Shangri-La Dialogue: Seoul to ‘dramatically’ enhance defence, work with Japan to deter North Korea, defence minister says
- Lee Jong-sup’s comments indicated that previously fraught Tokyo-Seoul ties may be thawing under the new administration of President Yoon Suk-yeol
- In his prepared speech, Lee underscored Seoul’s belief that Pyongyang is preparing to conduct a seventh nuclear test. The US has also made a similar assessment
“It really depends on where the target is and how to do it,” Lee said in a plenary session at the summit. “The target is threats by North Korea – nuclear threats and missile threats – and this is where we are going to develop our security cooperation,” he said.
Lee, who was responding to a question from the audience, said the “high-level cooperation” with Tokyo would take the form of missile warning exercises amid the increased – and unprecedented – frequency of North Korean ballistic missile launches.
North Korea has conducted 16 rounds of ballistic missile tests since the beginning of this year, with the latest one last Sunday when it fired eight missiles.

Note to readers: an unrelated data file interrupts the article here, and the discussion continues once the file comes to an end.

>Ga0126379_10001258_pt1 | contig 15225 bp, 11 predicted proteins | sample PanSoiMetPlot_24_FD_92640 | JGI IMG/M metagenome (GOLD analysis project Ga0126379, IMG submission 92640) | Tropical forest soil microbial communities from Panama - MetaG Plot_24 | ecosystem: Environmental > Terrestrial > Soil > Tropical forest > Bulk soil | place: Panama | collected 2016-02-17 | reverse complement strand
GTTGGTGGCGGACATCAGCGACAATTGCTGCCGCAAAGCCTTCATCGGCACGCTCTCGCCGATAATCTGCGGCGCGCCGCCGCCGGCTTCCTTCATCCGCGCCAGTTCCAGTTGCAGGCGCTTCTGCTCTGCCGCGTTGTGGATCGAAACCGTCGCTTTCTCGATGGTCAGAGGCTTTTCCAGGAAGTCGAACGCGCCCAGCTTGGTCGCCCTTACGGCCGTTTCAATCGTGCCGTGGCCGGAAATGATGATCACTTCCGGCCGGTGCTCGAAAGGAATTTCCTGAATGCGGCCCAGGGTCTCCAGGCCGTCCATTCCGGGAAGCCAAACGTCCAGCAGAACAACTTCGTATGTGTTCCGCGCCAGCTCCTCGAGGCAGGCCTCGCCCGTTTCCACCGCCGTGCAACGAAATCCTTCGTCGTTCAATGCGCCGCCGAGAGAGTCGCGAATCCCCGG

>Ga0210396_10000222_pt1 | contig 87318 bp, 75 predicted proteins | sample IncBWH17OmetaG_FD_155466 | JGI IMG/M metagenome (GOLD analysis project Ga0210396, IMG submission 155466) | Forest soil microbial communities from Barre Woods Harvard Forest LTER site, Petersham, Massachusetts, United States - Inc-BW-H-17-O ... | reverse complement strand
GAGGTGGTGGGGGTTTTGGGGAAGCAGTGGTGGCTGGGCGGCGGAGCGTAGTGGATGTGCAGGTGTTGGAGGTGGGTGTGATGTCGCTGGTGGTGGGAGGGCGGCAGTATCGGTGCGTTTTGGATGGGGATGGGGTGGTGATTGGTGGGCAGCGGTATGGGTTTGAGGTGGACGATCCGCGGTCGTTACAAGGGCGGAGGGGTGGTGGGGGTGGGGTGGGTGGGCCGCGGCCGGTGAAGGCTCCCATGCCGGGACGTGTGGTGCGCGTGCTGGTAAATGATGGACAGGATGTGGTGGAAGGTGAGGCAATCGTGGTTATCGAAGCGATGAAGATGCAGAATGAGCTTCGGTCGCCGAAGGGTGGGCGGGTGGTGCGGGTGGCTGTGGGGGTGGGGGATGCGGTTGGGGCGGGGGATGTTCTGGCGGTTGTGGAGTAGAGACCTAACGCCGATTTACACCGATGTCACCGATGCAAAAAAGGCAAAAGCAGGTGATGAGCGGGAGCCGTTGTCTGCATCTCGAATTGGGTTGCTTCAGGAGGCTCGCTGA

“Our government will strengthen capabilities to better implement the US extended deterrents and will dramatically enhance response capabilities,” Lee said.
In his remarks on Sunday, Lee said Seoul was still hopeful about achieving denuclearisation on the Korean peninsula amid a perception that Pyongyang was unlikely to want to give up its atomic weapons.
President Yoon’s administration was steadfast in its “bold plan” to help North Korea “become a prosperous country” if it were to show concrete efforts to make peace on the Korean peninsula, Lee said.
In talks on Saturday, Lee, his Japanese counterpart Nubuo Kishi and Pentagon chief Lloyd Austin said they were planning to enhance cooperation to include regular joint drills such as trilateral missile warning exercises and ballistic missile searches. Such drills have not been held since December 2017.
Saturday’s three-way meeting was the first time the defence chiefs of the three allies held in-person talks since 2019, following a dramatic decline in South Korea-Japan ties during the tenure of now-retired President Moon Jae-in, who was known for his hardline stance on Tokyo.
The Financial Times last week reported that discussions were under way for Yoon and Kishida to meet on the sidelines of a Nato summit in Madrid later this month. If the plan materialises, it would be the first meeting of a Japanese prime minister and South Korean president since late 2019.